What Happens if the Government Shuts Down?

AILA Doc. No. 17042640 | Dated December 17, 2018

December 17, 2018 UPDATE: Congressional

negotiations on federal spending for the remainder of FY 2019

remain very active. If Congress and the President can’t come

to an agreement on a spending bill or continuing resolution by

midnight December 21, 2018, approximately 25 percent of government

functions will shut down. When it comes to immigration, agencies

that would be impacted by a government shutdown include the

Department of Homeland Security and its

immigration-related components (CBP, ICE, USCIS, CIS

Ombudsman), the Department of Justice (EOIR), and the

Department of State. See below for information as

to how these agencies operated during prior shutdown periods. We

will update this page with additional information from the agencies

as it becomes available.

Note, however, that the Department of Labor

(DOL) would not be impacted by a government shutdown. On

September 28, 2018, President Trump signed a minibus appropriations

bill funding DOL through the end of September 30, 2019.

January 22, 2018: Generally, if the government

shuts for budgetary reasons, all but “essential”

personnel are furloughed and are not allowed to work.

USCIS: USCIS is a fee-funded agency so if the

government shuts down, it is generally business as usual. The

exception to this is those programs that receive appropriated funds

– E-Verify, the EB-5 Immigrant Investor Regional Center

Program, Conrad 30 J-1 doctors, and non-minister religious workers.

As announced by USCIS on January 20, 2018, those programs may be

suspended or otherwise impacted. Note that while USCIS has not yet

confirmed how cases will be processed post-shutdown, in 2013, USCIS accepted late I-129 filings provided the

petition was submitted with evidence that the primary reason for

failing to timely file an extension of stay or change of status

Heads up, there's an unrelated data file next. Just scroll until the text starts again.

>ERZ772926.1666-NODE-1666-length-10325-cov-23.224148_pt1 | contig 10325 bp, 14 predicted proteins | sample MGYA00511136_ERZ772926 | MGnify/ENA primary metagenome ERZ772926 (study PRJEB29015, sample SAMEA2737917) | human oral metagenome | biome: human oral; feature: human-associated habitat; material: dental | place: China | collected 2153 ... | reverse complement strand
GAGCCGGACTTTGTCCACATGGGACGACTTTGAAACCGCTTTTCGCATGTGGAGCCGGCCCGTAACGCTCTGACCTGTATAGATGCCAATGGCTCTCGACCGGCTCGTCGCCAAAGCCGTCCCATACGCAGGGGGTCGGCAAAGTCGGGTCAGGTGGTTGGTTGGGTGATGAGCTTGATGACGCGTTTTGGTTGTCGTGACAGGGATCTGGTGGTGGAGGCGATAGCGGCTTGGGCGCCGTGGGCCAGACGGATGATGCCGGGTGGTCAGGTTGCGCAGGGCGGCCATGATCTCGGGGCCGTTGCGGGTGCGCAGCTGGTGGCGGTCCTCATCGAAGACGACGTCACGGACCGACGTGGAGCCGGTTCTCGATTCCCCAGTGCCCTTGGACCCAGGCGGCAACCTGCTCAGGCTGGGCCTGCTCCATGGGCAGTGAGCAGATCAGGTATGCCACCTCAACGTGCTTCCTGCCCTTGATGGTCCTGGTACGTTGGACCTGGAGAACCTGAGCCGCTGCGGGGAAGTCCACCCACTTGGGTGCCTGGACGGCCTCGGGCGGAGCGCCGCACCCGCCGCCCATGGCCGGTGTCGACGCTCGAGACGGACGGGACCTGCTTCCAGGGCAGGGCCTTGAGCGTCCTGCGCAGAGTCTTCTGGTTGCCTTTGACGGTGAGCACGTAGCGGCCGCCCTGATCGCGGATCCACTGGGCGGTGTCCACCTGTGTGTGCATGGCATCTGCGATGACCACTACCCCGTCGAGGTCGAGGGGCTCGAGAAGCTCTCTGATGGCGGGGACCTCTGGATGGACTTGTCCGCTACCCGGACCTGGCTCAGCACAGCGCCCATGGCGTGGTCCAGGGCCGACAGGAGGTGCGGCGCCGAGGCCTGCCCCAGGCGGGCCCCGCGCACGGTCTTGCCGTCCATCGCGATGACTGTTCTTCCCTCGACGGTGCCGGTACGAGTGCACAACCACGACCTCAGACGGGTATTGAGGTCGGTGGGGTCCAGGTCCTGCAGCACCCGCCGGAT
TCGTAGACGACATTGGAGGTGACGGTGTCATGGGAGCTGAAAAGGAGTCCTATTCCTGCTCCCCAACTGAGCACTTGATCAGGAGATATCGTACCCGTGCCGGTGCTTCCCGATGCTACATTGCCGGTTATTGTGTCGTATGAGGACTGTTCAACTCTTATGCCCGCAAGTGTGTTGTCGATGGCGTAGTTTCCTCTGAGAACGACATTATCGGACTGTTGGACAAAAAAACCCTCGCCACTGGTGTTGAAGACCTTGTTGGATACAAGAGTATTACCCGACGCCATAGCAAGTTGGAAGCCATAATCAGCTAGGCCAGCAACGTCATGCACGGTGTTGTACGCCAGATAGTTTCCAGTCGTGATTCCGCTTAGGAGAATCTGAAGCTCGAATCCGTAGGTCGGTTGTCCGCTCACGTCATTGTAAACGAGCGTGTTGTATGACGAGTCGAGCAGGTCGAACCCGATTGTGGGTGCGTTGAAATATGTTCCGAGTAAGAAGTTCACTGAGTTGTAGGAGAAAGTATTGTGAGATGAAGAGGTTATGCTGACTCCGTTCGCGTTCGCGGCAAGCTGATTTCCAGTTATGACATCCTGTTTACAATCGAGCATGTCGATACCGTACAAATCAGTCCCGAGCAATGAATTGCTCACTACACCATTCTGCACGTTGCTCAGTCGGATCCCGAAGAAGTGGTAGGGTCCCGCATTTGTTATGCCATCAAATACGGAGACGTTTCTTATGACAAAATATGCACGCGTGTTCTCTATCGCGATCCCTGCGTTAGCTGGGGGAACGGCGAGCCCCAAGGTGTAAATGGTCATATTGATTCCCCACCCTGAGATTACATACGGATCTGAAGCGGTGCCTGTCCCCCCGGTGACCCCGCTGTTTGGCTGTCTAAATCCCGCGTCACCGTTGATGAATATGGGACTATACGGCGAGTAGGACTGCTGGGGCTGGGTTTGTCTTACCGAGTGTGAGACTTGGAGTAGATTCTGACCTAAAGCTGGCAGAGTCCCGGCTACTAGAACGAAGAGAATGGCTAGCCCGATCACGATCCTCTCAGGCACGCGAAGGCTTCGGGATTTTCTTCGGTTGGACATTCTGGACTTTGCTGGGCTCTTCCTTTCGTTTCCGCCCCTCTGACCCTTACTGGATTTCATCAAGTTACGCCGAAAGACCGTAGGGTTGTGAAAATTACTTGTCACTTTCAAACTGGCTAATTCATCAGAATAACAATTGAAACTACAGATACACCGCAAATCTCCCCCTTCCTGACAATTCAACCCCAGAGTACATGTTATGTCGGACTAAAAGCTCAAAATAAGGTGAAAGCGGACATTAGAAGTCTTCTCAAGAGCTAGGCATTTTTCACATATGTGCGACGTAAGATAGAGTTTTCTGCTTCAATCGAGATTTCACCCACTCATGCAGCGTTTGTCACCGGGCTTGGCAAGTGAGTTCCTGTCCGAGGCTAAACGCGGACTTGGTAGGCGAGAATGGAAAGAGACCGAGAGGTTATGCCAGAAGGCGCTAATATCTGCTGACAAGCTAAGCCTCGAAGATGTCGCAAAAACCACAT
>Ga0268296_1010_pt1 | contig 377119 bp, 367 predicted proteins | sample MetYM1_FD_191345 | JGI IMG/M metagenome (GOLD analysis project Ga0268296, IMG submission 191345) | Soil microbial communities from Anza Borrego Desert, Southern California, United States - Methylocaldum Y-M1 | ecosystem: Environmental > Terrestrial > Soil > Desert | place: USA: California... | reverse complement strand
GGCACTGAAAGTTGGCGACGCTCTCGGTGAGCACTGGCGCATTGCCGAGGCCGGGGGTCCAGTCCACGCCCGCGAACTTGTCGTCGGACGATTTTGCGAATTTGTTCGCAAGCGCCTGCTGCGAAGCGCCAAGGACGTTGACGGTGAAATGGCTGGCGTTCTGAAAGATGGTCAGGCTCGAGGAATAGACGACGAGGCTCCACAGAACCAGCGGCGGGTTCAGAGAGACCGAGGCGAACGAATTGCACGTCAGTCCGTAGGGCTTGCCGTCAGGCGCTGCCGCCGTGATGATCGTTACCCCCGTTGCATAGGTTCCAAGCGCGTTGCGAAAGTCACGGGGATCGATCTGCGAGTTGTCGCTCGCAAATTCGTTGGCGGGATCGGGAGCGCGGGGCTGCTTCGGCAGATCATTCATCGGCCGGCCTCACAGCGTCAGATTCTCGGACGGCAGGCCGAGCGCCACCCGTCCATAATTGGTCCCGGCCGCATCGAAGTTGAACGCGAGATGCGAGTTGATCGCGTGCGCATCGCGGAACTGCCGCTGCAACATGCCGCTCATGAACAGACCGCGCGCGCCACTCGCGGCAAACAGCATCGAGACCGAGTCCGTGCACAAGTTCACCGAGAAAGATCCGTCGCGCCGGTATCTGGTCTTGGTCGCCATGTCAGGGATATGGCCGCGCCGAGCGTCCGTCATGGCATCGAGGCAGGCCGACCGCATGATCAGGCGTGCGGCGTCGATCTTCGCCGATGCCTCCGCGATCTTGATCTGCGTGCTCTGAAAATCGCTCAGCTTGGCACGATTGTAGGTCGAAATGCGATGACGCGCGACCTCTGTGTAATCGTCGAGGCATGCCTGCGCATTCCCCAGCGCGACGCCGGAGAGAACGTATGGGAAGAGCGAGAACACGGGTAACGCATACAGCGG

request was the government shutdown.

January 21, 2018 Update: USCIS has confirmed

that DACA renewal processing will continue.

January 22, 2018 Update: USCIS confirmed that

myE-Verify services are unavailable, including

myE-Verify accounts, Self Check, Self Lock, Case History, and Case

Tracker. USCIS also confirmed that E-Verify is unavailable, which means that

employers will not be able to access their E-Verify accounts and

Customer Service is closed. USCIS implemented temporary policies during

the shutdown, including suspending the “three-day

rule,” extending the time in which employees may resolve

Tentative Nonconfirmations (TNCs), and confirming that employers

should not take adverse action against employees due to an interim

case status during this time.

DOS: Visa and passport operations are

fee-funded and should not be impacted by a lapse in appropriations,

but operating status and funding will need to be monitored closely.

If visa operations are affected, consular posts will generally only

handle diplomatic visas and “life or death”

emergencies.

CBP: Inspection and law enforcement personnel

are considered “essential.” Ports of entry will be

open; however, processing of applications filed at the border may

be impacted.

ICE: ICE enforcement and removal operations

will continue, and ICE attorneys will typically focus on the

detained docket during a shutdown. The ICE Student and Exchange

Visitor Program (SEVP) offices are unaffected since SEVP is funded

by fees.

EOIR: Immigration court cases on the detained

docket will proceed during the lapse in congressional

appropriations while non-detained docket cases will be reset for a

later date when funding resumes. Courts with detained dockets will

receive all filings but will only process those involving detained

dockets. Courts with only non-detained dockets will not be open and

will not accept filings.

DOL: The OFLC would cease processing all

applications in the event of a government shutdown, and personnel

would not be available to respond to e-mail or other inquiries.

OFLC’s web-based systems, iCERT and PERM, would be

inaccessible, and BALCA dockets will be placed on hold.

CIS Ombudsman: The DHS Office of the CIS

Ombudsman would close and would not accept any inquiries through

its online case intake system.

The content of this article is intended to provide a general

guide to the subject matter. Specialist advice should be sought

about your specific circumstances.

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